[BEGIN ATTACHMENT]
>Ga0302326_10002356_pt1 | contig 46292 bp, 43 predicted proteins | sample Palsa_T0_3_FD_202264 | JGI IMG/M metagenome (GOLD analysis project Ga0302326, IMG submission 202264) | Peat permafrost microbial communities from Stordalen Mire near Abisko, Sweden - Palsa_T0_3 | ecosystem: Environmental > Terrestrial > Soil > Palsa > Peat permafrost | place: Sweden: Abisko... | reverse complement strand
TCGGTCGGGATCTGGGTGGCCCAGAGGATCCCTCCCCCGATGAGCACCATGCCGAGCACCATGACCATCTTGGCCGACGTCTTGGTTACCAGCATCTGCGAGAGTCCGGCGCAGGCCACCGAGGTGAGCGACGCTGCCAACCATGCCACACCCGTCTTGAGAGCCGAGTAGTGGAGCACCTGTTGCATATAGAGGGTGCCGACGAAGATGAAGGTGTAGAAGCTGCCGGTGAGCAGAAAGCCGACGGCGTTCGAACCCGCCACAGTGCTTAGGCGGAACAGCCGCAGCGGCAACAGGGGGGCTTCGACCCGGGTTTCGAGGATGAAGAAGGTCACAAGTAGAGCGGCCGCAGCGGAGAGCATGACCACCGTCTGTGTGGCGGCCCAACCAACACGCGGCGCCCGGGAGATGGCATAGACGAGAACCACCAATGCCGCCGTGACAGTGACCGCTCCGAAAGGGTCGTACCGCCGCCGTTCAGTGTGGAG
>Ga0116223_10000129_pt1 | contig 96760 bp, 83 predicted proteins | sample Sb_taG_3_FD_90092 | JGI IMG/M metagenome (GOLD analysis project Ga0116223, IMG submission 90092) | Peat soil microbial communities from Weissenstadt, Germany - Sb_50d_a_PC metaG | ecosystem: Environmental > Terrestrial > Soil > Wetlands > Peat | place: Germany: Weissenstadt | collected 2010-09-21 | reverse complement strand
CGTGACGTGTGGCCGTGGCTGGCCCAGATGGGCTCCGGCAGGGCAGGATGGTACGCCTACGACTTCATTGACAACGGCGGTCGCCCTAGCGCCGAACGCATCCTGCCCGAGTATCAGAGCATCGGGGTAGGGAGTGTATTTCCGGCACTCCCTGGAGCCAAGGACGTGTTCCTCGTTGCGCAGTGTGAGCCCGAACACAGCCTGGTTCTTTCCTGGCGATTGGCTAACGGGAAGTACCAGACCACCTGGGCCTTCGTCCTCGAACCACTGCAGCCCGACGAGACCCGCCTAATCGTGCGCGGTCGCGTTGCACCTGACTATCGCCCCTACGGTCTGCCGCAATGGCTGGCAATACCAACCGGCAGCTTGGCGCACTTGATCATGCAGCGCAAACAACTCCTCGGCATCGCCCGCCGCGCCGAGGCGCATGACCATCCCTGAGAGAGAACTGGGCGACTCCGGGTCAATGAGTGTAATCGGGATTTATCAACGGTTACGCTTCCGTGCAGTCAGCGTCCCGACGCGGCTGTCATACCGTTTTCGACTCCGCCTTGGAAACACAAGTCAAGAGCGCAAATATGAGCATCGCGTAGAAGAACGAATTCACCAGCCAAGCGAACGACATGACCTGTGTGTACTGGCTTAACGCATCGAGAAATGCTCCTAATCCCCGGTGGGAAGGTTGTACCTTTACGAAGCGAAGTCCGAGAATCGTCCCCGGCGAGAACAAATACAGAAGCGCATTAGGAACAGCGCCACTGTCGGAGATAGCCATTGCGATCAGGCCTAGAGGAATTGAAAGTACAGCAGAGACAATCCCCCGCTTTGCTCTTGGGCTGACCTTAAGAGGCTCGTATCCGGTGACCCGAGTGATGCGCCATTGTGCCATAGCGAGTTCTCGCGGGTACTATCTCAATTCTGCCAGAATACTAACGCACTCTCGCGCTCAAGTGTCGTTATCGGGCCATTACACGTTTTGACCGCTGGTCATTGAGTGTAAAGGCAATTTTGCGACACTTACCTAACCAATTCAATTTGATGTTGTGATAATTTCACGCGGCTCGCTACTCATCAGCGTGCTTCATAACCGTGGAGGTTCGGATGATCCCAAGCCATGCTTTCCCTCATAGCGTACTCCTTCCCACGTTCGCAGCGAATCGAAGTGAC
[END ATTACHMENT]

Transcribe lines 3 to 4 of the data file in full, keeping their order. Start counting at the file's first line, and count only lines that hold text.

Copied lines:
>Ga0116223_10000129_pt1 | contig 96760 bp, 83 predicted proteins | sample Sb_taG_3_FD_90092 | JGI IMG/M metagenome (GOLD analysis project Ga0116223, IMG submission 90092) | Peat soil microbial communities from Weissenstadt, Germany - Sb_50d_a_PC metaG | ecosystem: Environmental > Terrestrial > Soil > Wetlands > Peat | place: Germany: Weissenstadt | collected 2010-09-21 | reverse complement strand
CGTGACGTGTGGCCGTGGCTGGCCCAGATGGGCTCCGGCAGGGCAGGATGGTACGCCTACGACTTCATTGACAACGGCGGTCGCCCTAGCGCCGAACGCATCCTGCCCGAGTATCAGAGCATCGGGGTAGGGAGTGTATTTCCGGCACTCCCTGGAGCCAAGGACGTGTTCCTCGTTGCGCAGTGTGAGCCCGAACACAGCCTGGTTCTTTCCTGGCGATTGGCTAACGGGAAGTACCAGACCACCTGGGCCTTCGTCCTCGAACCACTGCAGCCCGACGAGACCCGCCTAATCGTGCGCGGTCGCGTTGCACCTGACTATCGCCCCTACGGTCTGCCGCAATGGCTGGCAATACCAACCGGCAGCTTGGCGCACTTGATCATGCAGCGCAAACAACTCCTCGGCATCGCCCGCCGCGCCGAGGCGCATGACCATCCCTGAGAGAGAACTGGGCGACTCCGGGTCAATGAGTGTAATCGGGATTTATCAACGGTTACGCTTCCGTGCAGTCAGCGTCCCGACGCGGCTGTCATACCGTTTTCGACTCCGCCTTGGAAACACAAGTCAAGAGCGCAAATATGAGCATCGCGTAGAAGAACGAATTCACCAGCCAAGCGAACGACATGACCTGTGTGTACTGGCTTAACGCATCGAGAAATGCTCCTAATCCCCGGTGGGAAGGTTGTACCTTTACGAAGCGAAGTCCGAGAATCGTCCCCGGCGAGAACAAATACAGAAGCGCATTAGGAACAGCGCCACTGTCGGAGATAGCCATTGCGATCAGGCCTAGAGGAATTGAAAGTACAGCAGAGACAATCCCCCGCTTTGCTCTTGGGCTGACCTTAAGAGGCTCGTATCCGGTGACCCGAGTGATGCGCCATTGTGCCATAGCGAGTTCTCGCGGGTACTATCTCAATTCTGCCAGAATACTAACGCACTCTCGCGCTCAAGTGTCGTTATCGGGCCATTACACGTTTTGACCGCTGGTCATTGAGTGTAAAGGCAATTTTGCGACACTTACCTAACCAATTCAATTTGATGTTGTGATAATTTCACGCGGCTCGCTACTCATCAGCGTGCTTCATAACCGTGGAGGTTCGGATGATCCCAAGCCATGCTTTCCCTCATAGCGTACTCCTTCCCACGTTCGCAGCGAATCGAAGTGAC